|Melanoma Type||Commonly Seen In||Appearance|
|Superficial spreading (70% of cases)||Young people||A growing mole with features of ABCDE|
|Lentigo maligna||Elderly, chronic sun exposure||A growing mole with features of ABCDE|
|Acral lentigous||African-Americans and Asians||Black/ brown discolouration on the nails, feet or palms|
|Nodular melanoma||Middle aged people, sun exposed skin||Red or black lump or changing bump which changes or oozes|
Signs and Symptoms of Melanoma
The first signs of melanoma may involve a skin change or a new mole. Alternatively melanoma can develop from a pre-existing mole or freckle.
It is important to examine your skin monthly, from head-to-toe, to identify any potential skin cancers early. Take notice of new moles or growths, or any significant changes to existing moles or skin lesions. Use the ABCDE guide to assess moles and, if you have more than one abnormal feature, arrange to see your GP as soon as possible.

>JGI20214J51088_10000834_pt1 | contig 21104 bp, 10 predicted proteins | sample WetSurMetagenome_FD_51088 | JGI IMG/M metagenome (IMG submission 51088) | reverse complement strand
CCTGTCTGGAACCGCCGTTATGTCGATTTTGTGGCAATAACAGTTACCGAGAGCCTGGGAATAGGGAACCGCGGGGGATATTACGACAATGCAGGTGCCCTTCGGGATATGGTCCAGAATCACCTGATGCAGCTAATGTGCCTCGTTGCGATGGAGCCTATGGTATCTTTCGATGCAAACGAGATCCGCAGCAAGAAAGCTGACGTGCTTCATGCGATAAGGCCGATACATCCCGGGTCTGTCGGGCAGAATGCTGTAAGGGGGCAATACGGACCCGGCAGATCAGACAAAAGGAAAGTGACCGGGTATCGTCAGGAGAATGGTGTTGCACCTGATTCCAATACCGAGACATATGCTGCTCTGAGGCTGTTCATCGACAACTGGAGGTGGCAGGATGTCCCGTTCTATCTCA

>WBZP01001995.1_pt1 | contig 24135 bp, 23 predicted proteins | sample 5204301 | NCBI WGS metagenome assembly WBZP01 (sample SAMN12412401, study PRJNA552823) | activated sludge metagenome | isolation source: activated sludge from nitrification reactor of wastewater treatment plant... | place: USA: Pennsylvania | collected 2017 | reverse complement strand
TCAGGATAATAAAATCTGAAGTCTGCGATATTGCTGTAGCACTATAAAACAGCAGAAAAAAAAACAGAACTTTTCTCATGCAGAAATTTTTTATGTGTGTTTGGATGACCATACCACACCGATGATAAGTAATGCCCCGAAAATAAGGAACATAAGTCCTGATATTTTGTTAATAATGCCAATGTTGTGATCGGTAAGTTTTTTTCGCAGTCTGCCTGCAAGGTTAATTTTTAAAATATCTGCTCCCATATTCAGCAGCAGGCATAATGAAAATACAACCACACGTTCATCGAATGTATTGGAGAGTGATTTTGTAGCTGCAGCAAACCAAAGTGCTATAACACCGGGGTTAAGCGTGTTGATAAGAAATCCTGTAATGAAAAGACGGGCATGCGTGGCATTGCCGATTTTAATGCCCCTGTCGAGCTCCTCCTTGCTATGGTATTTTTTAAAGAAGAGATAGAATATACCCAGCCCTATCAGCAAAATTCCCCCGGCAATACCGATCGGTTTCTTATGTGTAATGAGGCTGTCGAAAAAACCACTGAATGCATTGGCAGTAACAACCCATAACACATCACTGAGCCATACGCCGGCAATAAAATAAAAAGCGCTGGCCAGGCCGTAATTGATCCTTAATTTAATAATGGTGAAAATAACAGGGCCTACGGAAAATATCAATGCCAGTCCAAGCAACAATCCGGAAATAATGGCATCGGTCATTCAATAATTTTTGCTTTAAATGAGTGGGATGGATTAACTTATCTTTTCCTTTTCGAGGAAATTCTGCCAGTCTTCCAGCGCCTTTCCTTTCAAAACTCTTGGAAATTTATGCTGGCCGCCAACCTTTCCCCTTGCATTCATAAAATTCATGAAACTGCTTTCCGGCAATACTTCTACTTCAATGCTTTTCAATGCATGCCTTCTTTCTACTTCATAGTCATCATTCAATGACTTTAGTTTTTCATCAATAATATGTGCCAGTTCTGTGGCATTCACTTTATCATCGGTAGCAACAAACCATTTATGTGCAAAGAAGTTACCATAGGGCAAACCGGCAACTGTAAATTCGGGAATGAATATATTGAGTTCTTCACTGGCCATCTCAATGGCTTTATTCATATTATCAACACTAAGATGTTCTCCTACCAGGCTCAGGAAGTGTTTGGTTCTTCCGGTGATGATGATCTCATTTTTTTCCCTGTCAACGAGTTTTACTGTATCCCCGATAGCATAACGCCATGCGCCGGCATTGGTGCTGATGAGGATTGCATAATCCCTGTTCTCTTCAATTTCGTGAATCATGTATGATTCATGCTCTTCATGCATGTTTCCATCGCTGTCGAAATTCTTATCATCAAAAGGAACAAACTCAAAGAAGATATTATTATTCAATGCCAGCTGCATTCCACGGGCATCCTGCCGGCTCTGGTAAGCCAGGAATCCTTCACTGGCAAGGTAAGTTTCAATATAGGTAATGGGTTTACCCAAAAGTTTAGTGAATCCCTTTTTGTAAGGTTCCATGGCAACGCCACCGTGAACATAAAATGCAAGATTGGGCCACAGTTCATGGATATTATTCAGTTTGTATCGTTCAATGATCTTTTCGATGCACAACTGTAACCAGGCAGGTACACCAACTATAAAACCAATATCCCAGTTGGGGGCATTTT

A – Asymmetry
Lack of symmetry is a suspicious sign.
B – Border
A mole with irregular, uneven or crusty boarders is concerning.
C – Colour
Healthy moles are usually the same colour throughout. A variety of colours (two or more shades), especially white or blue, can be a bad sign.
D – Diameter
Melanoma can come in any size, although moles larger than 6mm are more suspicious.
E – Evolving
A mole changing in size, shape or colour is suggestive of melanoma.
You should also visit your GP immediately if you notice lesions or moles which:
- Become crusty
- Look inflamed
- Don’t heal
Differentiating normal moles and melanoma can be difficult, so if you are unsure always show your GP.
Melanomas can occur anywhere on the body, but most commonly affect men on their back and women on their legs.